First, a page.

Everybody has examples of collaboration that didn’t work, what are your examples when collaboration does work?

Author: Kristine Pitts

Advertisements

Where ideas come from – Steven Johnson

Nicely animated talk about where ideas come from. Worth having a look.

Chance favours the connective mind

This Tuesday, Professor Clive Holtham from Cass Business School (a contributor to this blog) gave a seminar on Designing Creative Spaces where he talked research into what it takes to create a space that enables creativity to happen. What caught my attention most about this talk was the notion of Third Spaces leading to innovation. (What is a Third Space? Well, the First Space is home, Second Space is work, and the Third space is the in-betweens.)

Clive briefly talked about the original coffee houses in London as an example of a third space that has proven to encourage innovation. It had two key ingredients: a space for talk/networking and a powerful stimulant (in this case: coffee). The largest insurance market in the world, Lloyd’s of London, began life as a coffeehouse. It was started in 1688 by Edward Lloyd, who prepared lists of the ships that his customers had insured.

As chance would have it, the term coffee house cropped up again yesterday in a TED video that I was sent by one of the MICL students.

In this video, Steven Johnson talks about where ideas come from, and argues that the idea itself is not formed in the Eureka moment, but that this moment is really the culmination of all the connections your brain makes of the knowledge you gain from doing research, learning, having experiences, talking to others etc. etc. Darwin described his idea of the origin of species as a eureka moment, but apparently his logs show that he had the idea before the time of this eureka moment, in that it had formed from what he observed and deduced through his research. The origin of species didn’t start as an idea at all, it started with observations and research which lead to the idea.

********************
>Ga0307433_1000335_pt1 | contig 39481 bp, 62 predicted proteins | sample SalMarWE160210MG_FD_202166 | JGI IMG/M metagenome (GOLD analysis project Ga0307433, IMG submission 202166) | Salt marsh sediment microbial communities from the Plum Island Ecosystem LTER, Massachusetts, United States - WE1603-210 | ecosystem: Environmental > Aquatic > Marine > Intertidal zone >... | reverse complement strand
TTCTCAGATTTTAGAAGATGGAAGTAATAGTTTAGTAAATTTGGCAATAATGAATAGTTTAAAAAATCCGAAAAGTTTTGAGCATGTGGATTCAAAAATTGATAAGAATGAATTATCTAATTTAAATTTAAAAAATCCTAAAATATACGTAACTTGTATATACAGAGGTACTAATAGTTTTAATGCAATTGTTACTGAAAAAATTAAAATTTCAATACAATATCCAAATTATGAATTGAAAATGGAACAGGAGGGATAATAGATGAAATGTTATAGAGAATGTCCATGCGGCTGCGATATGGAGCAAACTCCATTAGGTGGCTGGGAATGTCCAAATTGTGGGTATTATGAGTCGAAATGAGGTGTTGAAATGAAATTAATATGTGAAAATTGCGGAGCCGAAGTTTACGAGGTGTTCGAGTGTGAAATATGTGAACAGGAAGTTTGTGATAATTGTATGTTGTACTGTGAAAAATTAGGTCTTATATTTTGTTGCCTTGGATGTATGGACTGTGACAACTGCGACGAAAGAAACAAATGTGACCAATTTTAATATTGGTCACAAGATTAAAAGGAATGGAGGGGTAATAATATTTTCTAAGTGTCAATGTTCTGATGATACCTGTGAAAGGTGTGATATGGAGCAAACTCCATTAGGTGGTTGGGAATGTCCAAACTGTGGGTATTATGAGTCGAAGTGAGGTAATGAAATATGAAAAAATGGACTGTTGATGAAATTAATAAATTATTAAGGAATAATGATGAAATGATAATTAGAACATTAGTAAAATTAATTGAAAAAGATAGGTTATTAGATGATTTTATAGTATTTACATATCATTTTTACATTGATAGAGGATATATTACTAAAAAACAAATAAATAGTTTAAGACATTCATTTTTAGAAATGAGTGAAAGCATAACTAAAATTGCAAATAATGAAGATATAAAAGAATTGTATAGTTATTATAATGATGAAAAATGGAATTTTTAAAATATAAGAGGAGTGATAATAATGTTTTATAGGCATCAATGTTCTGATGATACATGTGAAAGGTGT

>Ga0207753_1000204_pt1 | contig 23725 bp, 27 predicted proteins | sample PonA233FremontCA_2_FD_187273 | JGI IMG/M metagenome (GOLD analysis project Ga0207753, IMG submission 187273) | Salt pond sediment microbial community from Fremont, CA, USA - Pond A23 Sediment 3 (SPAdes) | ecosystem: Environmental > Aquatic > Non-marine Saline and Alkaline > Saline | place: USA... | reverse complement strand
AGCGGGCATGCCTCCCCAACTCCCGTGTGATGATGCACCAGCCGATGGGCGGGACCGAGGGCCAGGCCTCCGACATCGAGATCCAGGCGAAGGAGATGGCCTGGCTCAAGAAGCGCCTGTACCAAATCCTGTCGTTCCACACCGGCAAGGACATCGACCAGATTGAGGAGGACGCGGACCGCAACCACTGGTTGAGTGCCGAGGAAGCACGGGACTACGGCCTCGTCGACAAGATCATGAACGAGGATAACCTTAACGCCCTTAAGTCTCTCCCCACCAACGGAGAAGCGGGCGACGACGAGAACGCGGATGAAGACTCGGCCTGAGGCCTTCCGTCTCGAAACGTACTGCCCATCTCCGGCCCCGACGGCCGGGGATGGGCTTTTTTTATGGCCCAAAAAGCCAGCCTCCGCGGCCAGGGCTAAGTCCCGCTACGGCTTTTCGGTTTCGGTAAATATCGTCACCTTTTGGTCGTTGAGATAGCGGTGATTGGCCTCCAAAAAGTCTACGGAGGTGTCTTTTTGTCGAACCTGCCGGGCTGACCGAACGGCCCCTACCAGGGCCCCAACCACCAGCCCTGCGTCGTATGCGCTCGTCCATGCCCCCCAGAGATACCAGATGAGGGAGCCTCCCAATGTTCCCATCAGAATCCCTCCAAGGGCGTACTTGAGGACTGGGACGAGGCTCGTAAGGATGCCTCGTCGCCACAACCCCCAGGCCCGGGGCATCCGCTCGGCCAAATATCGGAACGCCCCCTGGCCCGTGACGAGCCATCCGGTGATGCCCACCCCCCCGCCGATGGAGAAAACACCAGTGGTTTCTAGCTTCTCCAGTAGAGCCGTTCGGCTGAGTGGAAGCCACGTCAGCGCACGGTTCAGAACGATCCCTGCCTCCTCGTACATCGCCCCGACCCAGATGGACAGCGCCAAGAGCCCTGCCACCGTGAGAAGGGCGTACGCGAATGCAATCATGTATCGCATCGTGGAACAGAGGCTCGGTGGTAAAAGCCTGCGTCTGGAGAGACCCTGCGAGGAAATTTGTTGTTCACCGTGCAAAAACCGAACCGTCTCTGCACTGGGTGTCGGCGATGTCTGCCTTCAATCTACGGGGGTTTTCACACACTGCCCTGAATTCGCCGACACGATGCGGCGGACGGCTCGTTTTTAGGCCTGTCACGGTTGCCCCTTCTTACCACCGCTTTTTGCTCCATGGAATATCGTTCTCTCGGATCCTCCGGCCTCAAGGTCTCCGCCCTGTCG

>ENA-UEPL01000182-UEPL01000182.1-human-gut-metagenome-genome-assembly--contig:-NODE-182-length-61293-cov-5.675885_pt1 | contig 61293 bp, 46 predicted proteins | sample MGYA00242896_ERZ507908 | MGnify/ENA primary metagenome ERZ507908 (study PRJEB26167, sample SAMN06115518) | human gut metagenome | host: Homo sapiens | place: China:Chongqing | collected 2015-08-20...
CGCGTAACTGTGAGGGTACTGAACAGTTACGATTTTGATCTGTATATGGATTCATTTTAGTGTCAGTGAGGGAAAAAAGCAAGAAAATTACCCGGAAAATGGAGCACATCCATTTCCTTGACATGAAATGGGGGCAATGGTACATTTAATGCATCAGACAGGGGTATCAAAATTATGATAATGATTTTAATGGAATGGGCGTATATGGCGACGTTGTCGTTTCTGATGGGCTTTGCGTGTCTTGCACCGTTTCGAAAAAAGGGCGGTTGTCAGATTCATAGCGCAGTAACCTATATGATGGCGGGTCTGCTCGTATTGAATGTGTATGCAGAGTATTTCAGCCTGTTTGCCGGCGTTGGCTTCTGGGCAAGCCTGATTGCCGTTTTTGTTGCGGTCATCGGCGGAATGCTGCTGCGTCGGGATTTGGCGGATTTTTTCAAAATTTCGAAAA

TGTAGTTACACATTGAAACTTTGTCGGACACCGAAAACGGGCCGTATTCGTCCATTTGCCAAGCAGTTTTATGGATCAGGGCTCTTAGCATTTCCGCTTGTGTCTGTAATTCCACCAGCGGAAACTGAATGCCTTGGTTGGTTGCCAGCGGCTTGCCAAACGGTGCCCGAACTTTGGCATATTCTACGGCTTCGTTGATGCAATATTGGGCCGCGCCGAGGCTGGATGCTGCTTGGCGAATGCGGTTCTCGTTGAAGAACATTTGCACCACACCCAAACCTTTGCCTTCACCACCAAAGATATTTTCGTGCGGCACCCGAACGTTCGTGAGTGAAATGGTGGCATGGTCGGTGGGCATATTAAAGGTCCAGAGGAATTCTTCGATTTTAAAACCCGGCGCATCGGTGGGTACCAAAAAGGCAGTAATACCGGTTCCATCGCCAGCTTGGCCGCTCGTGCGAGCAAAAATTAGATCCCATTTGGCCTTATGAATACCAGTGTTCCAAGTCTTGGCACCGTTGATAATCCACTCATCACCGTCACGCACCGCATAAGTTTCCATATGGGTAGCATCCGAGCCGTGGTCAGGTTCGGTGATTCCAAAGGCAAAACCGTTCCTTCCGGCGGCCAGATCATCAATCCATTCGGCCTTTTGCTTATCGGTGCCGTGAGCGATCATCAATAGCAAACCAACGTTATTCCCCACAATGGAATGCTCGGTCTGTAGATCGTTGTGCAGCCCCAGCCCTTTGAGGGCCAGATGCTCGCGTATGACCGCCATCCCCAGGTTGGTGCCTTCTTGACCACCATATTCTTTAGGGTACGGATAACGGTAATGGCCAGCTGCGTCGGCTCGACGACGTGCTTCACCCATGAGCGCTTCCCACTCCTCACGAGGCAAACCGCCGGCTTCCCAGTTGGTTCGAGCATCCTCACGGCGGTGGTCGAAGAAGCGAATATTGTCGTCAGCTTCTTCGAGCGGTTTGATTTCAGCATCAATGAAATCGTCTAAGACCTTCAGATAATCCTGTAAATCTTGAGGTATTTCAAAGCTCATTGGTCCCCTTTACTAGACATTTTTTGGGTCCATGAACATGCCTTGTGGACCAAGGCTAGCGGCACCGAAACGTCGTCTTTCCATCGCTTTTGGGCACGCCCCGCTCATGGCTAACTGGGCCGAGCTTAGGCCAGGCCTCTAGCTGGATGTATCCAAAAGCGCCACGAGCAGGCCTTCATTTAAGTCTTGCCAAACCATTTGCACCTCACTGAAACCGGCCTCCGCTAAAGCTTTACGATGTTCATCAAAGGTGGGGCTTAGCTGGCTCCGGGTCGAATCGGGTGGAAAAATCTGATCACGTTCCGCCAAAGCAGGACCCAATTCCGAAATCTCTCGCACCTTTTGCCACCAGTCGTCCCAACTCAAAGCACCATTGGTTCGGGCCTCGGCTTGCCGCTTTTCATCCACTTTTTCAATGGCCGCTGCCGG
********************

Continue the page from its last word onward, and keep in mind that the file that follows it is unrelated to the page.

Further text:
Steven Johnson also tells a fascinating tale of the origins of the SatNav. (Watch the video).

Today I read a similar argument by Jeffrey Phillips on how Innovation Doesn’t Begin with Idea Generation. He argues pretty much the same point as Steven Johnson, that ideas are made by our minds making connections between the knowledge and information we have. (It’s a well argued point, unlike this blog post).

I suppose, beyond telling you about these 3 fascinating sources of information, I was curious as to what your opinion is on connection making and in the spaces that you go to to stimulate your creative connection making.

Personally, my favourite third space for connection making is walking. Please do share yours.

Author: Kristine Pitts

Tackling the Challenges of Dementia Care: A Creative Problem Solving Approach

I thought I’d give you a quick update on the MIRROR project, as the University have been publicising it (see CityNews).

Mirror is a €6.45m R&D project funded by the European Union (EU) Seventh Framework Programme. It aims to empower employees to reflect on their performance, share their experiences, solve problems more creatively, and work together to develop best practice. As part of the project one of our objectives is to improve the quality of care for people with dementia through new software and techniques designed to foster creative problem solving and collaboration amongst care workers. To do this we are working with the Registered Nursing Home Association.

 

Caring for people with dementia is incredibly difficult, because each case is unique and can change quickly. We hope to make it easier for carers to deal with the problems they encounter, by helping them learn from previous situations, and apply their own and their colleagues’ knowledge in new ways.

Over the course of the four-year project, our team her at City will work closely with two care homes, to evaluate their needs and design a set of smart applications and accompanying hardware that can be readily incorporated into their working environment.

For example, a carer could use a digital pen to capture a resident’s details quickly, easily and remotely, before sharing the data with a colleague who could devise a treatment based on a prior, similar experience. This example overcomes two key constraints: Staff currently have limited exposure to technology, so if staff can continue taking notes on pen and paper, it will lessen their resistance to the introduction of the technology, while at the same time make records available digitally so that all staff can share information about residents.

Our aim is to develop practical tools that carers can use in their day-to-day work, to develop fresh ideas, put them into practice and record if they were successful. We’re in the market for good examples of what’s been tried elsewhere, also from other domains, so please do share.

Author: Kristine Pitts